Current Psychology

, Volume 36, Issue 3, pp 657–664 | Cite as

Can Specific Attentional Skills be Modified with Mindfulness Training for Novice Practitioners?

  • Rodrigo BecerraEmail author
  • Coralyn Dandrade
  • Craig Harms


Mindfulness practice is becoming an accepted psychological intervention used in clinical settings to help enhance attention. To date however relatively few randomised control trial (RCT) studies have investigated the effect of mindfulness training on attentional skills in novice practitioners. This study examined the effect of daily mindfulness practice on changes in attention skills; alerting, orienting and executive control in novice practitioners. Forty six university students from Perth, Western Australia were randomly assigned to one of two groups (mindfulness or waitlist control). Baseline analyses of psychological wellbeing indicated that the two groups initially were comparable in this domain. Pre- and post-test assessments using the Attention Network Test (ANT) were conducted to measure attention skills. Repeated measures ANOVA were used to examine the effect of intervention. Significant improvement in orienting and executive control skills following the mindfulness intervention was noted, however, no changes in alerting attentional skills were detected. Mindfulness practice impacted on the fundamental processes of the selective (orienting) and executive attention (executive control) networks which may in turn have additional beneficial effects in a variety of domains and situations. These findings add to existing literature that supports the positive and beneficial effect of regular mindfulness practice for the enhancement of attentional skills and its potential application to clinical populations.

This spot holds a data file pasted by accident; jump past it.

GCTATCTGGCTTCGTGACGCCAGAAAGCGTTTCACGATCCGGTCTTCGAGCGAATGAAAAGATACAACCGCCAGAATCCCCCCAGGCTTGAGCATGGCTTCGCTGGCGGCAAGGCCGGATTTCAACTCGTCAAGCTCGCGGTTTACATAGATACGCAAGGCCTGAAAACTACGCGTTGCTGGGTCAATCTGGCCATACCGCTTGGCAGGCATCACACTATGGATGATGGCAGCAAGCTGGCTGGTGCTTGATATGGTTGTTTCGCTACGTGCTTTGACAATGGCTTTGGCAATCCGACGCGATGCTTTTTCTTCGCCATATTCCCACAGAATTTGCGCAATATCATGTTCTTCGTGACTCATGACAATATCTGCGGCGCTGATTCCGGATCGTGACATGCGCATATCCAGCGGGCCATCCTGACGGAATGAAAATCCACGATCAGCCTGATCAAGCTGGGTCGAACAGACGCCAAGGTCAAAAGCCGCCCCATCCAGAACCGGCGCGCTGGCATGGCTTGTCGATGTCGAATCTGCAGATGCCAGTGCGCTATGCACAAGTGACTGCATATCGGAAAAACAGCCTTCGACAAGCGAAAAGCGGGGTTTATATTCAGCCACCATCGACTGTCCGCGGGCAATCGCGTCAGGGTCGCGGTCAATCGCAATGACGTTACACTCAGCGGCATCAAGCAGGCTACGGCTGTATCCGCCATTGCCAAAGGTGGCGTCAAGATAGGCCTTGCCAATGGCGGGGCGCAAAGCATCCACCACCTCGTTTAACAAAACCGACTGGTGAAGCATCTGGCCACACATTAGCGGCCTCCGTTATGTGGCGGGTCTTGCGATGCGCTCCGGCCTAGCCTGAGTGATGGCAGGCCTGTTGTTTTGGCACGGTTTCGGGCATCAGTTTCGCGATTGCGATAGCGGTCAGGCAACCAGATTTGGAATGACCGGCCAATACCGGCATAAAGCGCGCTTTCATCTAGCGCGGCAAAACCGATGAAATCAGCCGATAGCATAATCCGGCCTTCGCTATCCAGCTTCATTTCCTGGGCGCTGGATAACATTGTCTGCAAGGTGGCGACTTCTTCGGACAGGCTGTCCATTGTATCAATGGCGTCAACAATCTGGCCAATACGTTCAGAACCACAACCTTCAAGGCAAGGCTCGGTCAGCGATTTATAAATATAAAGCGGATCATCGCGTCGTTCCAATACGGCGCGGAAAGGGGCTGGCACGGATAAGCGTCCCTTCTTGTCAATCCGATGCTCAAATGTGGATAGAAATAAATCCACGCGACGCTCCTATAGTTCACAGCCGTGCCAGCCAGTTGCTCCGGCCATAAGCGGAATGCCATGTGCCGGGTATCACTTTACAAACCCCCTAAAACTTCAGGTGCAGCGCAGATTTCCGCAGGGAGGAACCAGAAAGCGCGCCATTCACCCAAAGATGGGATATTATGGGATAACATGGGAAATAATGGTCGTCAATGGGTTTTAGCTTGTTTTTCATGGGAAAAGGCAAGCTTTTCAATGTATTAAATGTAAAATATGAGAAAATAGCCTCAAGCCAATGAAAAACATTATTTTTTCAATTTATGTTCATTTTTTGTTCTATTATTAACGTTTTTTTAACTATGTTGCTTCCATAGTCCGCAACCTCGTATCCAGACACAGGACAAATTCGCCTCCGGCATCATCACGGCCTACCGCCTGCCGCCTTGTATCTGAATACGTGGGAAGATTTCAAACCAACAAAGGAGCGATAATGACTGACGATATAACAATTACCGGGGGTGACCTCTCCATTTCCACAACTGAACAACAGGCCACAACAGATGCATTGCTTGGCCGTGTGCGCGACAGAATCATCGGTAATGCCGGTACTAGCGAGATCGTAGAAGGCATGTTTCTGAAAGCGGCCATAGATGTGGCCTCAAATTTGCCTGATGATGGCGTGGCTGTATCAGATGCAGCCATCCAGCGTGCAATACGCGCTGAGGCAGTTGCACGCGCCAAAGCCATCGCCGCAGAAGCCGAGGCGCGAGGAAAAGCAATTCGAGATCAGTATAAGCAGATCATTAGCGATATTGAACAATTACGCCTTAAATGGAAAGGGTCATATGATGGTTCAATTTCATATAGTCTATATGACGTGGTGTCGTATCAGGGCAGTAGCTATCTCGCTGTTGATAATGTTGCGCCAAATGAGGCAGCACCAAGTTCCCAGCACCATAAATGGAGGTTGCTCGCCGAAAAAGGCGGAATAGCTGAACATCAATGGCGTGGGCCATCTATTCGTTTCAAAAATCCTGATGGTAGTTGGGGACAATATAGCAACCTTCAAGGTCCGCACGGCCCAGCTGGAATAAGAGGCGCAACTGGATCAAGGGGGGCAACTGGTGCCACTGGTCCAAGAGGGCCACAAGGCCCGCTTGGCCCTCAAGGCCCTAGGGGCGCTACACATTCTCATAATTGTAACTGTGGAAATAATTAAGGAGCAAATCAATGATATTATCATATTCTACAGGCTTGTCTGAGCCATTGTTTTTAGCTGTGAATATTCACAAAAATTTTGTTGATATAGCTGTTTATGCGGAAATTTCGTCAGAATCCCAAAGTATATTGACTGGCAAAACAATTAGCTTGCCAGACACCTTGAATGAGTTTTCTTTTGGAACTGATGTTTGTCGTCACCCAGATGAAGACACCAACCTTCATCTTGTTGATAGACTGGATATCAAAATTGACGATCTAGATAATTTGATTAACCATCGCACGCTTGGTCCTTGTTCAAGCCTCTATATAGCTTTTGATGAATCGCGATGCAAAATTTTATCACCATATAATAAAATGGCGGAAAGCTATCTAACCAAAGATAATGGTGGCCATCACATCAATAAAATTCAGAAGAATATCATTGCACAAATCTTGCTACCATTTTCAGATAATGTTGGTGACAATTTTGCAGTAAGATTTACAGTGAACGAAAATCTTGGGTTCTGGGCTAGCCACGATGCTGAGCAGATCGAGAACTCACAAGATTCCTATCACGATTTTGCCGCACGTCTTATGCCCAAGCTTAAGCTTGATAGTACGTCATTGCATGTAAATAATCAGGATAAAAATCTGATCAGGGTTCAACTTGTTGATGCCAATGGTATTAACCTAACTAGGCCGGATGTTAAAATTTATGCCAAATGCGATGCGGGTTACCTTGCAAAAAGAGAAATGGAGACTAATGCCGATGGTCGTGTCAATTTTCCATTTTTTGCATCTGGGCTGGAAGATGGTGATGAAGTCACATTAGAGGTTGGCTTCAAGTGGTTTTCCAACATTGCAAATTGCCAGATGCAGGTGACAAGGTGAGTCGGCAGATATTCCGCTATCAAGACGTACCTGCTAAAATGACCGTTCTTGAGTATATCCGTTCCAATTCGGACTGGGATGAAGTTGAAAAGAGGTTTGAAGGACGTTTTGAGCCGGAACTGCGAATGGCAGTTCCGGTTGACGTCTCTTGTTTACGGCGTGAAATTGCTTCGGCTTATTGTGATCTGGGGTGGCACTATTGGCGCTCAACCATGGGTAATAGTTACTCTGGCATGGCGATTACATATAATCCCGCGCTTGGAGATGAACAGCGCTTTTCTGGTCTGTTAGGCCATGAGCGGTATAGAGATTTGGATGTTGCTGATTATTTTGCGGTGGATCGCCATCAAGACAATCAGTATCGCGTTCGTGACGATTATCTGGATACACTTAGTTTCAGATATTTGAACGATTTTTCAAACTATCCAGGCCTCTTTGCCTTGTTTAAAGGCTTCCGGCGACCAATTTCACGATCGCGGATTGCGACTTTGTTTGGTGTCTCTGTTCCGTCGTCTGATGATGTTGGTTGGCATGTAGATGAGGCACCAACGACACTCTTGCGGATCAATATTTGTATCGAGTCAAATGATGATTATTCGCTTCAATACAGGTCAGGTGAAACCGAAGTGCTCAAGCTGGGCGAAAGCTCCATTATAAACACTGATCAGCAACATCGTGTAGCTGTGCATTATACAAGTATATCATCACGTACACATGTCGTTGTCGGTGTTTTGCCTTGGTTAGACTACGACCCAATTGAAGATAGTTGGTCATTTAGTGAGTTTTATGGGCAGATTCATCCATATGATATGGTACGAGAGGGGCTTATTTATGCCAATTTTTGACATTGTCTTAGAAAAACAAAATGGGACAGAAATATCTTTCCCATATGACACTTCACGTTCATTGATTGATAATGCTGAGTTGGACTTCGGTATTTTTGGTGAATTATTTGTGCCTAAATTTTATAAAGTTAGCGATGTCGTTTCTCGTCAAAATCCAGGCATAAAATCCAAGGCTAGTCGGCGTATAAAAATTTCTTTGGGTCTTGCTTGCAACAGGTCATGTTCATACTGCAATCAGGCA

Attention Attention Network Training Mindfulness Meditation Novice practitioners 


Compliance with Ethical Standards

Conflict of Interest

The three authors declare that they have no conflict of interest.


This study did not receive funding from any source.

Ethical Approval

All procedures performed in the present study were in accordance with the ethical standards of Edith Cowan University as stipulated in the Edith Cowan’s Ethics committee which is governed by guidelines contained in the legislation and policies of the National Health and Medical Research Council (NHMRC; Australian Research Council, 2007).

Informed Consent

Informed consent was obtained from all individual participants included in the study.


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Copyright information

© Springer Science+Business Media New York 2016

Authors and Affiliations

  • Rodrigo Becerra
    • 1
    Email author
  • Coralyn Dandrade
    • 1
  • Craig Harms
    • 1
  1. 1.School of Psychology and Social Science, Faculty of ComputingHealth and Science Edith Cowan UniversityJoondalup PerthAustralia

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